Since having my second daughter, I’ve learned to manage my anxiety well. It first started about a year after giving birth to my second child. The most simple tasks seemed to make me anxious, and suddenly I needed order, prior notice and deliberate time management in order to participate in major events like flying or attending conferences.
It was on the tail end of my trip to New York City. After visiting New Haven, I boarded the train to New York City, excited to catch my flight home to Texas. Since I am aware of my anxiety triggers, lack of sleep and too much caffeine, I had a full eight hours of sleep and a limited amount of caffeine. I even treated myself to a great breakfast. My husband is aware of my anxiety around flying and is supportive. As I exited the metro-north train in Harlem, I boarded a bus that would take me to the airport. I was confident and calm.
Both are two important attributes for my pre-flight mood. When I finally arrived at the airport, I was at peace, and in a good mental space for my 3.5 hour flight. I even had at least an hour to sit at my gate, and I casually chatted with those around me, texted my husband, and prepared to board. When my section was finally called, I boarded and sat in the aisle seat, next to a man who wasn’t especially friendly.
Though we had more than twenty minutes before take off, I found it odd that he was face timing and speaking loudly into his phone. He made sure that I could hear him, though much of the language that he spoke was not audible. I started to feel uncomfortable, but in an effort not to seem racist, I didn’t want to alert the flight attendants. As the minutes went on, he made several more odd behaviors. My anxiety level began to rise. I texted my husband, and he told me to count under my breath, and alert someone if I had concerns.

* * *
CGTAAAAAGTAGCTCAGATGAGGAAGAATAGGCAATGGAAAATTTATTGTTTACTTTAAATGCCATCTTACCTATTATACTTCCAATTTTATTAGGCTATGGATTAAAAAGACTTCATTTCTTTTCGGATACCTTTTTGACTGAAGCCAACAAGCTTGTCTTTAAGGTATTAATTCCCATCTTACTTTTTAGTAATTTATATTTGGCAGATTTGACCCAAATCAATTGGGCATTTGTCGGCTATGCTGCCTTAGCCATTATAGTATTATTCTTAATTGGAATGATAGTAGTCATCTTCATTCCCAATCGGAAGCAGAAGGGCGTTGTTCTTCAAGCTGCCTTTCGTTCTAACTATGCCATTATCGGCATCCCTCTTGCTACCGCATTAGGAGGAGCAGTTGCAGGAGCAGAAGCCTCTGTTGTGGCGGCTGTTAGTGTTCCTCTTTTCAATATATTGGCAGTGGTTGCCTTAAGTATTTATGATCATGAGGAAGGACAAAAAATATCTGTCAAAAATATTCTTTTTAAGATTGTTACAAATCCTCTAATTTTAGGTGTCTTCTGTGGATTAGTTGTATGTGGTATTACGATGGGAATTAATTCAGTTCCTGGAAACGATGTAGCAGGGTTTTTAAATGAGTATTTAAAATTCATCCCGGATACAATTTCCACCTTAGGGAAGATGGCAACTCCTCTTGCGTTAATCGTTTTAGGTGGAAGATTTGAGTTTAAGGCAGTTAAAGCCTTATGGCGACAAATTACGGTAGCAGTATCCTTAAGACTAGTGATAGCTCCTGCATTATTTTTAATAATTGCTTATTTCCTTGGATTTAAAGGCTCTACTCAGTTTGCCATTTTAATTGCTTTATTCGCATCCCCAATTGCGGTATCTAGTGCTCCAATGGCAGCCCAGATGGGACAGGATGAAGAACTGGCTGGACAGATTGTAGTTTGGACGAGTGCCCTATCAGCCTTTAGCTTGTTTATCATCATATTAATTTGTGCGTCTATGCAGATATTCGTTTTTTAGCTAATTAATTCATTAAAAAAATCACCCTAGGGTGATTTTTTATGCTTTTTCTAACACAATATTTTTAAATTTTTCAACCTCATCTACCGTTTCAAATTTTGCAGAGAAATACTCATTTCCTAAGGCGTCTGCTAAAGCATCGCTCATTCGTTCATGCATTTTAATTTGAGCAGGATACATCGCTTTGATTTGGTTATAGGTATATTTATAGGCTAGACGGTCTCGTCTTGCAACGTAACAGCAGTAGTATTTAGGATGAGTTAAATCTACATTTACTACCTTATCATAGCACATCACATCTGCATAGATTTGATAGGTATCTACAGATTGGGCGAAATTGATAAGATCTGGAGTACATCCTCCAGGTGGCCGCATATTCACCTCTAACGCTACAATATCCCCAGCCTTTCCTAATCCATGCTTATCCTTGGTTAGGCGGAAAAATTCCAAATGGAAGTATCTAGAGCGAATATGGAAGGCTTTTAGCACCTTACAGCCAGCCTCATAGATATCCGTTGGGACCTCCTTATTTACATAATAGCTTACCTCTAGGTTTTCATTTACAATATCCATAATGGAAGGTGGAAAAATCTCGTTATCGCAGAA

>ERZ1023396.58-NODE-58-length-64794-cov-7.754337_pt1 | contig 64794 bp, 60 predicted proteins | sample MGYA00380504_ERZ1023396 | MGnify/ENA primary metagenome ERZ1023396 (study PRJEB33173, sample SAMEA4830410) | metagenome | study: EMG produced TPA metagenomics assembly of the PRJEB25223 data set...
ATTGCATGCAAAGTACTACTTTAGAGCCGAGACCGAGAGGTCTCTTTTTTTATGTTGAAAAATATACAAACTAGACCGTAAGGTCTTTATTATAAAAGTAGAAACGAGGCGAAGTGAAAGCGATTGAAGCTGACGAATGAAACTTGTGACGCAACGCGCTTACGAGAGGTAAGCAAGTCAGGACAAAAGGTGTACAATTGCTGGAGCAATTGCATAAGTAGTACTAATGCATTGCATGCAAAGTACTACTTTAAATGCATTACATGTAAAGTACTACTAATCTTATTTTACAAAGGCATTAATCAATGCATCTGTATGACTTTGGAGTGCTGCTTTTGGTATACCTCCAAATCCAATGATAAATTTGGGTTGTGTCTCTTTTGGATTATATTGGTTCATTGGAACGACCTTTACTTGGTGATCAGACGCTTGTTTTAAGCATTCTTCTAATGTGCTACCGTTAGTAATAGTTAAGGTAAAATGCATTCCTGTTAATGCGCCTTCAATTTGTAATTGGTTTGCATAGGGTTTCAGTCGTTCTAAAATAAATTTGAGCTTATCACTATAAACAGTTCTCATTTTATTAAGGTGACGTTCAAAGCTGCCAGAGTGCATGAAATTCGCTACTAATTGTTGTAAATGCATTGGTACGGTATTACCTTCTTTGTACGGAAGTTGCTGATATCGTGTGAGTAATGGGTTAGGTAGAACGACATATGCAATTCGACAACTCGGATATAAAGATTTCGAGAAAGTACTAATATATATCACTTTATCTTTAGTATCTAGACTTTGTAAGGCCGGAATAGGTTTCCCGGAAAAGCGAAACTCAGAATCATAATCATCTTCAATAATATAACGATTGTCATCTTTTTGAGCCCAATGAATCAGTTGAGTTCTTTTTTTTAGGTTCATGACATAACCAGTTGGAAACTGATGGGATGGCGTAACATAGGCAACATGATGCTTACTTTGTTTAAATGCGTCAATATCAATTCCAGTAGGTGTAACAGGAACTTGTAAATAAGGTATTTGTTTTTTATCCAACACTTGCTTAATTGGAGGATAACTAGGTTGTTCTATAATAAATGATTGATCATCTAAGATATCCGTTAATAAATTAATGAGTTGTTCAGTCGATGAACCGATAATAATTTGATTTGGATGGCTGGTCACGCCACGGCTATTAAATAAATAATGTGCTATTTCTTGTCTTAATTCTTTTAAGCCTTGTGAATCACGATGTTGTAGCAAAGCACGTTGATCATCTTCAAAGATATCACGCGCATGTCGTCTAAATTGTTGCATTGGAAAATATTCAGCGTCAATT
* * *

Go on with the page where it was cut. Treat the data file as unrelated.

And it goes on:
The flight attendants gave final instructions before take off and I was almost sick with anxiety. I felt intimidated and anxious, but not necessarily afraid for my life. Suddenly the captain made an announcement, “We are excited for our 3.5 hour flight to Dallas. Please keep your seat belts fastened because we may experience weather related turbulence as we get closer to Dallas.” That last statement sent me over the edge. I was done. I immediately arose from my seat, and walked to the front of plane. “Excuse me,” I said to the flight attendant closest to the main door. “I need to get off.” “Are you sure?” she asked, “Is everything ok?” “No,” I answered, “ I have a family emergency and I need to get off the plane.”
She looked at another flight attendant and instructed her to asked the pilot if she could open the cabin door for me to get off exit the plane. They not only let me off the plane, but the ground crew was helpful when I arrived back in the waiting area. They booked me on the next flight leaving at 6:00 pm, which was 6 hrs later. Despite an obvious change in plans, as I sat in the waiting area, alone, sipping on my soda, I felt amazing. I was at peace. No regrets. My anxiety had subsided, and felt safe. For six hours, I worked on my computer, mingled with strangers, and boarded the flight in the evening. It was amazing. It was divine. Later I boarded the flight to home and all was well. It was the flight that I was meant to be on. No regrets. Total peace.